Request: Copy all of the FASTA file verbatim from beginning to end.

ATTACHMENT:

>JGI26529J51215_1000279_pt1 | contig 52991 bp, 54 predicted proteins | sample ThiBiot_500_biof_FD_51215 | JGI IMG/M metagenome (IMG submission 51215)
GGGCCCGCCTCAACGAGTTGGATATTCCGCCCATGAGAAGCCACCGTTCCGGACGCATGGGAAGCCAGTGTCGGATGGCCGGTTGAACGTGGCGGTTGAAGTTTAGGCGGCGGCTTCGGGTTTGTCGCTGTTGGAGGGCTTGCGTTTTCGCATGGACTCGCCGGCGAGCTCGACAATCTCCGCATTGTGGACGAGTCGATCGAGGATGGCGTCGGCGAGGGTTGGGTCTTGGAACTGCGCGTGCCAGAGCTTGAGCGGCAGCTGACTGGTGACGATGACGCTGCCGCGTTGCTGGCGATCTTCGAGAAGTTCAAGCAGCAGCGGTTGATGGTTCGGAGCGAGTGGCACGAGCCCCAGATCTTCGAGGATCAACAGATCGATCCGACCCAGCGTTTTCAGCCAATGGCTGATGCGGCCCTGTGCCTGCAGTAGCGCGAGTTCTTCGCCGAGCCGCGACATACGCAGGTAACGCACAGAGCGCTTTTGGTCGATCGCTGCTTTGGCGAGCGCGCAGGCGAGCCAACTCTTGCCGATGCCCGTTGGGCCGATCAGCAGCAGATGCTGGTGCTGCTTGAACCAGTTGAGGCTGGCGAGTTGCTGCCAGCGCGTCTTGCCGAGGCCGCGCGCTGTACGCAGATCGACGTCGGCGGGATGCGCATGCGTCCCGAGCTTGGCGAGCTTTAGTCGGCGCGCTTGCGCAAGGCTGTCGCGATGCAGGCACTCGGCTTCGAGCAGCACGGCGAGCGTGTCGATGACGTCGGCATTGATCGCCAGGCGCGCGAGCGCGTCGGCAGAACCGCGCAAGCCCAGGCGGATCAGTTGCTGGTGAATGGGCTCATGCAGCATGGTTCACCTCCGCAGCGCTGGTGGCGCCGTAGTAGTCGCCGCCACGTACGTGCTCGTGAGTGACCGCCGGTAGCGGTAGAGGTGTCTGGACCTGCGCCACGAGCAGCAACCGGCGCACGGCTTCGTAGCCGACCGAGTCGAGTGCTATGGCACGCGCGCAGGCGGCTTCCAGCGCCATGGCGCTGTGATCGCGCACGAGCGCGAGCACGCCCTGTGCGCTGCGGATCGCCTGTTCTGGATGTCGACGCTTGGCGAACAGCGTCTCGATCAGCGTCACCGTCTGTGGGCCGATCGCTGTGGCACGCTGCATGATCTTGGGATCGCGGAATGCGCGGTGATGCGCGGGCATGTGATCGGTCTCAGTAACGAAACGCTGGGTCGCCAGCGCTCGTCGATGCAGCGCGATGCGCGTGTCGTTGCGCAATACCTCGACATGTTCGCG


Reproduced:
>JGI26529J51215_1000279_pt1 | contig 52991 bp, 54 predicted proteins | sample ThiBiot_500_biof_FD_51215 | JGI IMG/M metagenome (IMG submission 51215)
GGGCCCGCCTCAACGAGTTGGATATTCCGCCCATGAGAAGCCACCGTTCCGGACGCATGGGAAGCCAGTGTCGGATGGCCGGTTGAACGTGGCGGTTGAAGTTTAGGCGGCGGCTTCGGGTTTGTCGCTGTTGGAGGGCTTGCGTTTTCGCATGGACTCGCCGGCGAGCTCGACAATCTCCGCATTGTGGACGAGTCGATCGAGGATGGCGTCGGCGAGGGTTGGGTCTTGGAACTGCGCGTGCCAGAGCTTGAGCGGCAGCTGACTGGTGACGATGACGCTGCCGCGTTGCTGGCGATCTTCGAGAAGTTCAAGCAGCAGCGGTTGATGGTTCGGAGCGAGTGGCACGAGCCCCAGATCTTCGAGGATCAACAGATCGATCCGACCCAGCGTTTTCAGCCAATGGCTGATGCGGCCCTGTGCCTGCAGTAGCGCGAGTTCTTCGCCGAGCCGCGACATACGCAGGTAACGCACAGAGCGCTTTTGGTCGATCGCTGCTTTGGCGAGCGCGCAGGCGAGCCAACTCTTGCCGATGCCCGTTGGGCCGATCAGCAGCAGATGCTGGTGCTGCTTGAACCAGTTGAGGCTGGCGAGTTGCTGCCAGCGCGTCTTGCCGAGGCCGCGCGCTGTACGCAGATCGACGTCGGCGGGATGCGCATGCGTCCCGAGCTTGGCGAGCTTTAGTCGGCGCGCTTGCGCAAGGCTGTCGCGATGCAGGCACTCGGCTTCGAGCAGCACGGCGAGCGTGTCGATGACGTCGGCATTGATCGCCAGGCGCGCGAGCGCGTCGGCAGAACCGCGCAAGCCCAGGCGGATCAGTTGCTGGTGAATGGGCTCATGCAGCATGGTTCACCTCCGCAGCGCTGGTGGCGCCGTAGTAGTCGCCGCCACGTACGTGCTCGTGAGTGACCGCCGGTAGCGGTAGAGGTGTCTGGACCTGCGCCACGAGCAGCAACCGGCGCACGGCTTCGTAGCCGACCGAGTCGAGTGCTATGGCACGCGCGCAGGCGGCTTCCAGCGCCATGGCGCTGTGATCGCGCACGAGCGCGAGCACGCCCTGTGCGCTGCGGATCGCCTGTTCTGGATGTCGACGCTTGGCGAACAGCGTCTCGATCAGCGTCACCGTCTGTGGGCCGATCGCTGTGGCACGCTGCATGATCTTGGGATCGCGGAATGCGCGGTGATGCGCGGGCATGTGATCGGTCTCAGTAACGAAACGCTGGGTCGCCAGCGCTCGTCGATGCAGCGCGATGCGCGTGTCGTTGCGCAATACCTCGACATGTTCGCG